¶4 According to defendant's evidence, the collision occurred after his car had completed, or almost completed, its turn left, or southward, into Shartel, from its stopped, or standing, position near the center of the intersection, when plaintiff's car also turned southward into Shartel from 36th Street's southernmost traffic lane. As showing that his car was already out of the intersection and headed south on Shartel, when plaintiff's car struck his, defendant cites the fact that plaintiff's auto's right front corner came into contact with his auto behind the latter's right rear door, only 18 inches forward from the end of its rear bumper.

¶5 At the jury-waived trial, defense counsel introduced into evidence an Exhibit bearing a printed copy of Title 21, § 21.3.02 , of Oklahoma City's Revised Ordinances, 1960. This ordinance provides in part, as follows:

"The driver of a vehicle within an intersection intending to turn to the left shall yield the right-of-way to any vehicle approaching from the opposite direction which is within the intersection or so close thereto as to constitute an immediate hazard, * * *".

¶6 Thereafter, in orally announcing judgment for plaintiff, the trial court made certain remarks, which are not incorporated as findings, nor otherwise referred to, in the journal entry of his judgment. Among these remarks, the court stated the following:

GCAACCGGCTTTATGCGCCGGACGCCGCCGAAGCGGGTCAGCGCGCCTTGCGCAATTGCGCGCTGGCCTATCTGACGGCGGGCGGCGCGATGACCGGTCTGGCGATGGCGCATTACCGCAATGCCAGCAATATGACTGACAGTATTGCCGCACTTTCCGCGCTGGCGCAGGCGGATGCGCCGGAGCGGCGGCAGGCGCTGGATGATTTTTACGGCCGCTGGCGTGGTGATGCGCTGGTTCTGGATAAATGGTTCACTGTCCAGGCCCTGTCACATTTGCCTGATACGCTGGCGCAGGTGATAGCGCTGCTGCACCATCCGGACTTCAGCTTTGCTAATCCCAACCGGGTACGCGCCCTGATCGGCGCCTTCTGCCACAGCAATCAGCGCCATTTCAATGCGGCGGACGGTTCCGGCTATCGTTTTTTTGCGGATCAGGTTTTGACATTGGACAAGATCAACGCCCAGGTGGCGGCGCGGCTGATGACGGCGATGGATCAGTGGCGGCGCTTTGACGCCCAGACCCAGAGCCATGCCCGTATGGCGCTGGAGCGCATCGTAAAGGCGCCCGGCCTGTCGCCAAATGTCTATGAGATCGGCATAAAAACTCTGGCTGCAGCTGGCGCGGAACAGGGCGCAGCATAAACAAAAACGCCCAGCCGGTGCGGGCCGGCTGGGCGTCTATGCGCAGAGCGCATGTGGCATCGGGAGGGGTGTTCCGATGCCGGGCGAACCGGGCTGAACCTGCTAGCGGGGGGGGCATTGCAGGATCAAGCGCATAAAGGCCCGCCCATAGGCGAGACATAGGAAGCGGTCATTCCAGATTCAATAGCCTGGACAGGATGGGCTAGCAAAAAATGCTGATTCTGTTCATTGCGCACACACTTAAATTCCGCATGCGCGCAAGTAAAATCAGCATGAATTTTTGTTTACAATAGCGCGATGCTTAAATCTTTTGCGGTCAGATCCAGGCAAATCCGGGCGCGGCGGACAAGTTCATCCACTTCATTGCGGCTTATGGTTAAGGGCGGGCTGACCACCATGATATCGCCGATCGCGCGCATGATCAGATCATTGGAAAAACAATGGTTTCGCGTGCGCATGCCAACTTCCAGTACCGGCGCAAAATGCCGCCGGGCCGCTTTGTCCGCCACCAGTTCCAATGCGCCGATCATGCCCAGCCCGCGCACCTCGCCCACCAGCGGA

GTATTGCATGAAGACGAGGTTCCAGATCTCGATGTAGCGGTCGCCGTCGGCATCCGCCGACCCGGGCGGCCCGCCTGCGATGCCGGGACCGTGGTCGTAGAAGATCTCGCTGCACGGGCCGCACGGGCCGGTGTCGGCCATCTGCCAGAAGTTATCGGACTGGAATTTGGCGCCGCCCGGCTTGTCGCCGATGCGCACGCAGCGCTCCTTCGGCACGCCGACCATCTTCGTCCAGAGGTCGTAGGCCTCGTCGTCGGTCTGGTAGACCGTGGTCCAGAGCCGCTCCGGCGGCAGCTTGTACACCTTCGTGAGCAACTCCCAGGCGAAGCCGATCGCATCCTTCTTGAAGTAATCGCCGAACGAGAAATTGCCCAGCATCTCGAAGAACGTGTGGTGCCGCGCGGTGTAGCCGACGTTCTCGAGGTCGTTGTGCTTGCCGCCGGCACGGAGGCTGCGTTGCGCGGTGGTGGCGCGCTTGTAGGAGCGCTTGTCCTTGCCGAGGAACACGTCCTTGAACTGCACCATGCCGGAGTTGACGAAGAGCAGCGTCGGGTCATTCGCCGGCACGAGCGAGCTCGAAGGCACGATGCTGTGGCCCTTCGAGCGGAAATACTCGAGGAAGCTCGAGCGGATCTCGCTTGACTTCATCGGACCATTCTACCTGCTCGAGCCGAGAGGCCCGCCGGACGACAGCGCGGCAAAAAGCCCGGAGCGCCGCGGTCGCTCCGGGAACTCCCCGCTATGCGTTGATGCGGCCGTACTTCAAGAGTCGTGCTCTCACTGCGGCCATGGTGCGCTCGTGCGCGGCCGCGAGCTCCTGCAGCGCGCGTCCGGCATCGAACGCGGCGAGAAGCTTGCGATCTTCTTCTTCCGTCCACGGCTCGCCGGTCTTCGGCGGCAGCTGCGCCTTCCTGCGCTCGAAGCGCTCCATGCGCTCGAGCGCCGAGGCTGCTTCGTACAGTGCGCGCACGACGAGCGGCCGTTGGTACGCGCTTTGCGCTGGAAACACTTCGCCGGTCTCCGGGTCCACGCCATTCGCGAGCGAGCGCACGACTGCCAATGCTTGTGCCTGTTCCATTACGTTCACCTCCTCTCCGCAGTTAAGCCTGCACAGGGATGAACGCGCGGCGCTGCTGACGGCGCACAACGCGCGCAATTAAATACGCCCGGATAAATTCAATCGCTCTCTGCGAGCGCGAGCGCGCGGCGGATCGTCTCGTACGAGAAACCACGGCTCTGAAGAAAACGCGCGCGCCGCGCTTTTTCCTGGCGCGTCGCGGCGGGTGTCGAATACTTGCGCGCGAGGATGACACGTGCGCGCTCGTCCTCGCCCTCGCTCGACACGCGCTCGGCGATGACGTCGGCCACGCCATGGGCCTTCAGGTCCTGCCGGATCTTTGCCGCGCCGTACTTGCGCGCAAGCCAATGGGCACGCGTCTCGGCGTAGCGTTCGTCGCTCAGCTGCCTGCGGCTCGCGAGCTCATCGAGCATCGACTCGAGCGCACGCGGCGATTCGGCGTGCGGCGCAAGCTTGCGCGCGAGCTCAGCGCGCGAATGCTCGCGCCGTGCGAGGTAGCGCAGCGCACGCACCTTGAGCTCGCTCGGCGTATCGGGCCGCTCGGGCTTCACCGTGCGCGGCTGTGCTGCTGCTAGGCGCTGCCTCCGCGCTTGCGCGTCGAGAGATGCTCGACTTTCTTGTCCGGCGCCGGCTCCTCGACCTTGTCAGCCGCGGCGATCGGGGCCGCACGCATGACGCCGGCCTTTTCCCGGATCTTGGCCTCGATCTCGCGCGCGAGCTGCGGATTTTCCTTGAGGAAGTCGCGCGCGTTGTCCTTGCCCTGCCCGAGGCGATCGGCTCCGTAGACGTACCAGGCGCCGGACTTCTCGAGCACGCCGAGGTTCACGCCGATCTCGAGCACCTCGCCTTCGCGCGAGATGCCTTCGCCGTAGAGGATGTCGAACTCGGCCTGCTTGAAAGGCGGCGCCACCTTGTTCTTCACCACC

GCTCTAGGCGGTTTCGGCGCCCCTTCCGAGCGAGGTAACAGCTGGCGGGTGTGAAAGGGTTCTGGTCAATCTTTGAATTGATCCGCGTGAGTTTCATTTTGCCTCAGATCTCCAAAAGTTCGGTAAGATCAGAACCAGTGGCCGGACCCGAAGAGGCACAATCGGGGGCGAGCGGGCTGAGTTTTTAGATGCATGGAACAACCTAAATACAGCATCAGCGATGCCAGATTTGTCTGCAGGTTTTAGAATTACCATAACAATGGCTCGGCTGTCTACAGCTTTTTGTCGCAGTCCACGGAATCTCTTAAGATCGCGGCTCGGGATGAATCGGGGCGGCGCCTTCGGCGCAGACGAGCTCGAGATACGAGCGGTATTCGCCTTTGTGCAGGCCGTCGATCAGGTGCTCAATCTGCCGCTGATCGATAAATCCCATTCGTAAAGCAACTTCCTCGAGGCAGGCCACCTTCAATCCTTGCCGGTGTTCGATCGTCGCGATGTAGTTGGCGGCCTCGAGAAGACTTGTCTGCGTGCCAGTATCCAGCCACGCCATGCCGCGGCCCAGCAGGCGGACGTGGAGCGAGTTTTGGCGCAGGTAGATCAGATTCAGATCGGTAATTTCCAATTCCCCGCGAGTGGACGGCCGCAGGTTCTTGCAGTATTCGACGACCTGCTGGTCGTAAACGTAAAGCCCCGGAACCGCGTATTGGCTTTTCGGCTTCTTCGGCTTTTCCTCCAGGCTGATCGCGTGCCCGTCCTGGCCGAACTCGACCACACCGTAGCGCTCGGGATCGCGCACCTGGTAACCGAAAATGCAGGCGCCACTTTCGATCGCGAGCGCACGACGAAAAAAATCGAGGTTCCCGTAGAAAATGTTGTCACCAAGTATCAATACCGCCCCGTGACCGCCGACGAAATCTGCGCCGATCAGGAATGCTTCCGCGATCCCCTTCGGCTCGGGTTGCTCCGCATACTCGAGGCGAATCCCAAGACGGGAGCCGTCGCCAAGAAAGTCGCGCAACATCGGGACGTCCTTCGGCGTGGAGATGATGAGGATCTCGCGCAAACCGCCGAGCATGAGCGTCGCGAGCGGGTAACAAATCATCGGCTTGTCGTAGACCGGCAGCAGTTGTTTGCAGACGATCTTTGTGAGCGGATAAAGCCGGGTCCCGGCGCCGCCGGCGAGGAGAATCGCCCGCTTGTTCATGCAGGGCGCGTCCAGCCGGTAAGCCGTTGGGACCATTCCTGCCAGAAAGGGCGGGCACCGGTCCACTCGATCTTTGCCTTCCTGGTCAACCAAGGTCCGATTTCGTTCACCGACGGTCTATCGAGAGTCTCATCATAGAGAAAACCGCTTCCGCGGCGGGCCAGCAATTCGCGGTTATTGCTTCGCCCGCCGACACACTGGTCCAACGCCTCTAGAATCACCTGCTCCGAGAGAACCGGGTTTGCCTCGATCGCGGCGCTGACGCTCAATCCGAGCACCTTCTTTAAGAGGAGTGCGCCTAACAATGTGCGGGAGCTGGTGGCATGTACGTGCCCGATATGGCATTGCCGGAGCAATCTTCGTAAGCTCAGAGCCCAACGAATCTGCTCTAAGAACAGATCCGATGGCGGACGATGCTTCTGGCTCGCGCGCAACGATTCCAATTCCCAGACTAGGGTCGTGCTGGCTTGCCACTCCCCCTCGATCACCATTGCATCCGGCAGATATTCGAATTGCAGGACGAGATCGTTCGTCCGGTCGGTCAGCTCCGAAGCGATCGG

"* * * under the Ordinance that has been introduced, that a person desiring to turn left must ascertain or yield the right-of-way to any vehicle in the intersection or so close there to as to constitute an immediate hazard. That the defendant failed to yield the right-of-way therein and therefore it is the judgment of this Court that the plaintiff prevail * * *".

¶7 In his present appeal from said judgment, defendant, under his PROPOSITION I, contends (notwithstanding he was the party who introduced it into the evidence) the above quoted ordinance - on which he says the trial court "based its finding of negligence" - is not applicable to this case.